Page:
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Democrat Davis retains seat on high court, Republican Loughry also wins

CHARLESTON, W.Va. -- Democratic state Supreme Court Justice Robin Davis will keep her seat on the court and be joined by Republican Allen Loughry, one of the current court's law clerks.

Democrat Tish Chafin lost even after she put $1 million into her own campaign -- as did Republican Berkeley County Circuit Judge John Yoder, who spent less than $30,000 on the effort. There were two 12-year terms open on the court. Four ran in the general election. The two highest vote winners won a seat.

Loughry ran a persistently positive campaign featuring his son, Justus.

"I am deeply honored and humbled that the people of West Virginia have given me the opportunity to serve them on the West Virginia Supreme Court for a 12-year term," Loughry said. "I have said consistently through this campaign that judges should not be political and the judiciary will not be a political branch of government."

Though elected as a Republican, Loughry has changed parties twice in recent memory -- first from a Democrat to an independent, and then to a Republican.

 He's worked for several prominent Democrats and currently clerks with Justice Margaret Workman.

Loughry wrote a book on political corruption in West Virginia. In it, he noted the book -- which goes through a litany of publicly available accounts of corruption -- could prove problematic if he ever ran for public office.

Incidentally, the book mentions Chafin's husband -- Sen. Truman Chafin, D-Mingo -- in several places.

This year, Loughry was the only candidate to opt into a public financing pilot program, but the state Supreme Court struck down a key section of the law. Loughry was able to keep about $350,000 of public money for his campaign.

With Loughry on the bench, the state's high court will go from a 4-1 to a 3-2 Democratic majority. Justice Brent Benjamin is the other Republican. Democrat Justice Thomas McHugh is retiring.

Davis and Loughry will each have 12-year terms and a chance to leave a lasting mark on the court and the state.

Davis was first elected to the state's high court in 1996 to fill an unexpired term. She won a full, 12-year term in 2000. A former attorney in private practice, she used her personal wealth to finance her campaign.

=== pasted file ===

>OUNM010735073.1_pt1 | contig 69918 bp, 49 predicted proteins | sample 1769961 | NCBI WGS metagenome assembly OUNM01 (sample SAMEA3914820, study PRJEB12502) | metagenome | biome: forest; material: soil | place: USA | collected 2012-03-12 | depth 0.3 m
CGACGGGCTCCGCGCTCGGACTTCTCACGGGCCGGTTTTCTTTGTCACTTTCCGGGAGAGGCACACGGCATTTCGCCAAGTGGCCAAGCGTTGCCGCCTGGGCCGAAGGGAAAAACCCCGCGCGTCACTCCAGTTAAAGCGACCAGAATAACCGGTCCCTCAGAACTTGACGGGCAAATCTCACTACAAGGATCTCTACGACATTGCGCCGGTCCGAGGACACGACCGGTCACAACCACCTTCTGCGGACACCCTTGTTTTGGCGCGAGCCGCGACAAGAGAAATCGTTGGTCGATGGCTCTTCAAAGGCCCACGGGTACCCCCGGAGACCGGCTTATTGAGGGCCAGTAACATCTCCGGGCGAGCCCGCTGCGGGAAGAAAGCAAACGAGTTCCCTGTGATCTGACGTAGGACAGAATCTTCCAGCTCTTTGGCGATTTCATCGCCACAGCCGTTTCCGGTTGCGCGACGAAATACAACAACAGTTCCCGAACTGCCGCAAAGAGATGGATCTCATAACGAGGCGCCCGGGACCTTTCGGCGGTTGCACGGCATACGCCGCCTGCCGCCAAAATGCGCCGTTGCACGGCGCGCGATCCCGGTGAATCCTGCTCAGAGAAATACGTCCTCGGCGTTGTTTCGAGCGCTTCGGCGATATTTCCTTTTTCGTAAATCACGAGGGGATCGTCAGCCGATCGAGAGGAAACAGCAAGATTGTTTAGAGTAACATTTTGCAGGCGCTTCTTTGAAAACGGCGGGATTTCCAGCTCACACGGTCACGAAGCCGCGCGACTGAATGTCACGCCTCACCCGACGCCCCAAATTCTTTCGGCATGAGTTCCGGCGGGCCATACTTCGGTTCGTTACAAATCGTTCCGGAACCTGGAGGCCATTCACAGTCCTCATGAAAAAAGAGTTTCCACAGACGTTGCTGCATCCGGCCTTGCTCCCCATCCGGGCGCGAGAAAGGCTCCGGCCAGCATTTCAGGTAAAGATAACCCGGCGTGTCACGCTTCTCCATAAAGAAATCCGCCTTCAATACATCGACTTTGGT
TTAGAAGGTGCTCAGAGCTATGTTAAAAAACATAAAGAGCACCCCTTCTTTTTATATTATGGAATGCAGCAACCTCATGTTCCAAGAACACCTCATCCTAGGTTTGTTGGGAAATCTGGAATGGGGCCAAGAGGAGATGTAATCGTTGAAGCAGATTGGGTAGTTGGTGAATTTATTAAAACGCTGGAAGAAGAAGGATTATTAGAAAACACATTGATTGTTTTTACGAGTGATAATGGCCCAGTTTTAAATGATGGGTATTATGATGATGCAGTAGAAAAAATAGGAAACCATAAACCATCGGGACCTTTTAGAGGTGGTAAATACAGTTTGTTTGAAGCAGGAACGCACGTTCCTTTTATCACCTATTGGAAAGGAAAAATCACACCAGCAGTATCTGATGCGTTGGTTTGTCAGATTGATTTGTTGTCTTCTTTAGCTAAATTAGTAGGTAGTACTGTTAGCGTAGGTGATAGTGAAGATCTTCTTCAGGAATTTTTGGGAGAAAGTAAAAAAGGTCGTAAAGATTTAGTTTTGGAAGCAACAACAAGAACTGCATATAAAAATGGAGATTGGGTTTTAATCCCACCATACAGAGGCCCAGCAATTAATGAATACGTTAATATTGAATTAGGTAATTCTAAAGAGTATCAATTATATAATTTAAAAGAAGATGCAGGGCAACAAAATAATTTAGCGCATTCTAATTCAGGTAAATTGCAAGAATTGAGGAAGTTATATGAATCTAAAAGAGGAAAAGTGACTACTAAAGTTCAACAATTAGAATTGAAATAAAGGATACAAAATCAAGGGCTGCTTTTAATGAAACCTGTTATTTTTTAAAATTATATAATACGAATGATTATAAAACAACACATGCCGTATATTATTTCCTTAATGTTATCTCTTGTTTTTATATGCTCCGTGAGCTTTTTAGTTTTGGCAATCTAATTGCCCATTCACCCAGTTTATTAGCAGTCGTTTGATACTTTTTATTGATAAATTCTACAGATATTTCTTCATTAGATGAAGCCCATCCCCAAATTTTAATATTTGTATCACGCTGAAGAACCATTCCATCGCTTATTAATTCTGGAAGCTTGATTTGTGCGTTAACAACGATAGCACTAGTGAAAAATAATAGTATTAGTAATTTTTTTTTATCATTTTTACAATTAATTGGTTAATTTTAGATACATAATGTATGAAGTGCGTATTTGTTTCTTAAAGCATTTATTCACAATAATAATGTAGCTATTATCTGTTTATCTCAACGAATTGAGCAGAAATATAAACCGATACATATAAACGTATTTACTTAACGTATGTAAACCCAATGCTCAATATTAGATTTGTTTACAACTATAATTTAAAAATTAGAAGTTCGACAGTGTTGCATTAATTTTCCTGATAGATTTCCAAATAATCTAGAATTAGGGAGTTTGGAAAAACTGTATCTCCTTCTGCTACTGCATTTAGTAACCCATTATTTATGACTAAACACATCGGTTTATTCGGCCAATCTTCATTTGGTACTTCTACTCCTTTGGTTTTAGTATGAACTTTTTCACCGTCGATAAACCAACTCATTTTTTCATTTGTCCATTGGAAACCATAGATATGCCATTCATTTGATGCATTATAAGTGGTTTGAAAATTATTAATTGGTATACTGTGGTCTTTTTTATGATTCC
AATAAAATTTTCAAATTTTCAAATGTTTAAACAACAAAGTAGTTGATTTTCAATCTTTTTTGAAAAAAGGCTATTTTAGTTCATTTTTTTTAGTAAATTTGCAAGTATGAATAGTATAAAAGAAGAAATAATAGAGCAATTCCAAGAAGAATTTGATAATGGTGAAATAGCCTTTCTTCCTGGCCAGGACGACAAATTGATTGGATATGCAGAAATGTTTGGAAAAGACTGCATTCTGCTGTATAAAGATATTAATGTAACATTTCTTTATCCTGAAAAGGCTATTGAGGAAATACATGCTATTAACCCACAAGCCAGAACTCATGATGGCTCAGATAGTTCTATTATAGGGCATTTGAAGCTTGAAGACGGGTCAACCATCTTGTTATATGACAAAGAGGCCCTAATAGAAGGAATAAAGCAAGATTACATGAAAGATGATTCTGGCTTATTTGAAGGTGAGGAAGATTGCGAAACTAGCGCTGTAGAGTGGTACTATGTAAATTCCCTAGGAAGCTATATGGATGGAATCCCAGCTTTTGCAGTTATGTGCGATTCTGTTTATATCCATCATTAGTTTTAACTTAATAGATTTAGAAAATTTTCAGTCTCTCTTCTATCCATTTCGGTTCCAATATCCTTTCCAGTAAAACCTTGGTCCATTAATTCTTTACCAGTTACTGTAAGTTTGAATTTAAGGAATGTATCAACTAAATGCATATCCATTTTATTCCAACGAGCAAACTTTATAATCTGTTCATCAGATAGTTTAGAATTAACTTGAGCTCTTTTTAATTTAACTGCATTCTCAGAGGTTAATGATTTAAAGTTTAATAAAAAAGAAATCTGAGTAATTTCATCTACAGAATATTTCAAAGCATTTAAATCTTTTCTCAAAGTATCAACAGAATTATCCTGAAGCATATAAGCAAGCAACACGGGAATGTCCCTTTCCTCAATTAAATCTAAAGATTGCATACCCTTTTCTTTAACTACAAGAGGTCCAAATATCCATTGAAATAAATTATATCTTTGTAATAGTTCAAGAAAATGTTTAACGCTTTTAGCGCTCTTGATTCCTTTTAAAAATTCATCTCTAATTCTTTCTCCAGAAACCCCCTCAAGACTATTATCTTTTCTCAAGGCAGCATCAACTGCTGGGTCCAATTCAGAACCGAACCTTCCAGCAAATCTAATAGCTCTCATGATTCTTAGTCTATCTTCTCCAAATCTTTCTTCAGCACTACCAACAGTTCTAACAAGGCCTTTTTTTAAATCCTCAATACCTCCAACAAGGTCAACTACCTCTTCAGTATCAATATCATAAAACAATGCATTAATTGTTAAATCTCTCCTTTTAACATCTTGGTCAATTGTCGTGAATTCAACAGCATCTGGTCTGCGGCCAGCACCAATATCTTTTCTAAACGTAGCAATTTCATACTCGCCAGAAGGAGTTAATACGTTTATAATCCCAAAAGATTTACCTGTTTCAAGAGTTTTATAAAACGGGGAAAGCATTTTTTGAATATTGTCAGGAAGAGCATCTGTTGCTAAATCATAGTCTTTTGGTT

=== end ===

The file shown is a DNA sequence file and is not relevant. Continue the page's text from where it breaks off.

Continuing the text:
Current Chief Justice Menis Ketchum has called Davis "the hardest working member of the court and really easy to work with."

In a telephone interview Tuesday night, Davis said she was ready to go to the office Wednesday morning.

"I will be in my office tomorrow and I look forward to putting my entire focus back on my work," Davis said.

The current court is calm, a notable mood given a raucous recent history.

A sign of that was the election watch party at Davis' house last night: four of the five sitting justices were there. Benjamin was not there, though he was invited and attended Davis' primary election watch party.

"Three of my colleagues were here and I think that sends a clear message in terms of what we think about each other," Davis said.

There were signals during the race -- public and private -- that some of the court's current members did not think highly of Chafin.

Ketchum dismissed one of Chafin's campaign platforms as "silly," for instance.

Chafin's loss is all the more striking for the effort she put into it, not to mention the $1 million. Her race was really a two-year campaign by her and the senator to see that she had a seat on the court.

But her campaign clearly saw problems in the final weeks. Chafin's campaign was the only one known to have gone decisively negative. A Chafin ad attacking her two Republican opponents aired in at least one TV market.

Her campaign was also the most expensive of the four.

Chafin's campaign spent about $1.4 million or, according to the most recent pre-election campaign finance filings -- $1 million of that came from her own bank account.

Davis' campaign spent about $1.3 million. Nearly $900,000 of that came from her own pocket.

Loughry spent about $430,000, the bulk of that being public money that came to him after he became the only candidate in the race to participate in a public financing pilot project.

Yoder raised less than $40,000 for his own election.

 


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